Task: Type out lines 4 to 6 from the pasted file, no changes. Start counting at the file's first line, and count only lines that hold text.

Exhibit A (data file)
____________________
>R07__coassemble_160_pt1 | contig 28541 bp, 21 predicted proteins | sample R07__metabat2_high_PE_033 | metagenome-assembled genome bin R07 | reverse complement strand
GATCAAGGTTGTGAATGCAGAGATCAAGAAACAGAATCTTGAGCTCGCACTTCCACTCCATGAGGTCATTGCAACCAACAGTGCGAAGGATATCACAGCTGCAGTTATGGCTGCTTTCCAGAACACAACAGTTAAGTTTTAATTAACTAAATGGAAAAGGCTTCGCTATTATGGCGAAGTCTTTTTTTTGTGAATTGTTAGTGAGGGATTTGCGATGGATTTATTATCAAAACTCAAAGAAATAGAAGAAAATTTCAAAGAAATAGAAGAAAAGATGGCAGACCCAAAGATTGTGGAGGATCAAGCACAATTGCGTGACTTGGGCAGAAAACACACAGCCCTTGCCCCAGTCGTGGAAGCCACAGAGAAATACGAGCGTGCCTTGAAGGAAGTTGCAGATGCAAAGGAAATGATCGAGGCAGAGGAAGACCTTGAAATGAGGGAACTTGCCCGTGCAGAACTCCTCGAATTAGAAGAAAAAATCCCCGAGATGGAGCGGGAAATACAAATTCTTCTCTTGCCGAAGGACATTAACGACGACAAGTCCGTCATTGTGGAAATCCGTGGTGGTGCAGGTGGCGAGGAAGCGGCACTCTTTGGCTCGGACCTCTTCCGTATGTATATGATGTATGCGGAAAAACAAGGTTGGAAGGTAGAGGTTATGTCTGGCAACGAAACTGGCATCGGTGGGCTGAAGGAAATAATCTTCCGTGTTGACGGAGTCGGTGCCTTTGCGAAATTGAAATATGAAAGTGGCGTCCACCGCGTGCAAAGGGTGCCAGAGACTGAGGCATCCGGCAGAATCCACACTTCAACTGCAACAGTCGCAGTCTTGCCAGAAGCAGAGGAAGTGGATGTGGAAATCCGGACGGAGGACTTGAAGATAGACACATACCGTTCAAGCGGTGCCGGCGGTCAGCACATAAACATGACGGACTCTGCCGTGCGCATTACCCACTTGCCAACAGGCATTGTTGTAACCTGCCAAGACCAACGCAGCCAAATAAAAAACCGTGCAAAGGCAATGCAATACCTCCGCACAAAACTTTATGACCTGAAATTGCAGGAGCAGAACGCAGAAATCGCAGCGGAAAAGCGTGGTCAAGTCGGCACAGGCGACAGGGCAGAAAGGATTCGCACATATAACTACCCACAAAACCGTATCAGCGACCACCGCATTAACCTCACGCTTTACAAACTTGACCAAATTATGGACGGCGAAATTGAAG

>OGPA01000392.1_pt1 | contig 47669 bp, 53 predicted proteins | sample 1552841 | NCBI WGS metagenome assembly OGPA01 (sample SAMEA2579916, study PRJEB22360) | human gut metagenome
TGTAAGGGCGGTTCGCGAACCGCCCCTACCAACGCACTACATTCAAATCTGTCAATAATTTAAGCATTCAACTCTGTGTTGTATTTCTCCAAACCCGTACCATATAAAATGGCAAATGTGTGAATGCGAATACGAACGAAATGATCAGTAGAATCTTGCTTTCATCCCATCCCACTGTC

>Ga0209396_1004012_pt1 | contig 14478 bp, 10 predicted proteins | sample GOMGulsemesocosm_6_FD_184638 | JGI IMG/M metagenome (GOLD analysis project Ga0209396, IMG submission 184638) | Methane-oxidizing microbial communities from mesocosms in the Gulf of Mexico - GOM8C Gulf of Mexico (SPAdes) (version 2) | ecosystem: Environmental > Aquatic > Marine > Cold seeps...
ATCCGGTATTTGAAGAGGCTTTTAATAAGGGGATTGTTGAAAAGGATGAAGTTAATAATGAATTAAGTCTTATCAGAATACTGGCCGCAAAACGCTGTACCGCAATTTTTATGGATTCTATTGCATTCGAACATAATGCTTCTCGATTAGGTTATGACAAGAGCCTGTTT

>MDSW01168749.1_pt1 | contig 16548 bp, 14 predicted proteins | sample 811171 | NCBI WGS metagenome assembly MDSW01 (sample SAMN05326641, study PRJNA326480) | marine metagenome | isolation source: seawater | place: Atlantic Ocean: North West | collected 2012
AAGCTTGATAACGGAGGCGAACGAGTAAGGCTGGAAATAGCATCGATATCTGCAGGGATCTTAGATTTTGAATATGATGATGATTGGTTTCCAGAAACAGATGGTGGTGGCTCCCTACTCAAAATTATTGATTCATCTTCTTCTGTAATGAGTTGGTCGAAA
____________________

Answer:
TGTAAGGGCGGTTCGCGAACCGCCCCTACCAACGCACTACATTCAAATCTGTCAATAATTTAAGCATTCAACTCTGTGTTGTATTTCTCCAAACCCGTACCATATAAAATGGCAAATGTGTGAATGCGAATACGAACGAAATGATCAGTAGAATCTTGCTTTCATCCCATCCCACTGTC

>Ga0209396_1004012_pt1 | contig 14478 bp, 10 predicted proteins | sample GOMGulsemesocosm_6_FD_184638 | JGI IMG/M metagenome (GOLD analysis project Ga0209396, IMG submission 184638) | Methane-oxidizing microbial communities from mesocosms in the Gulf of Mexico - GOM8C Gulf of Mexico (SPAdes) (version 2) | ecosystem: Environmental > Aquatic > Marine > Cold seeps...
ATCCGGTATTTGAAGAGGCTTTTAATAAGGGGATTGTTGAAAAGGATGAAGTTAATAATGAATTAAGTCTTATCAGAATACTGGCCGCAAAACGCTGTACCGCAATTTTTATGGATTCTATTGCATTCGAACATAATGCTTCTCGATTAGGTTATGACAAGAGCCTGTTT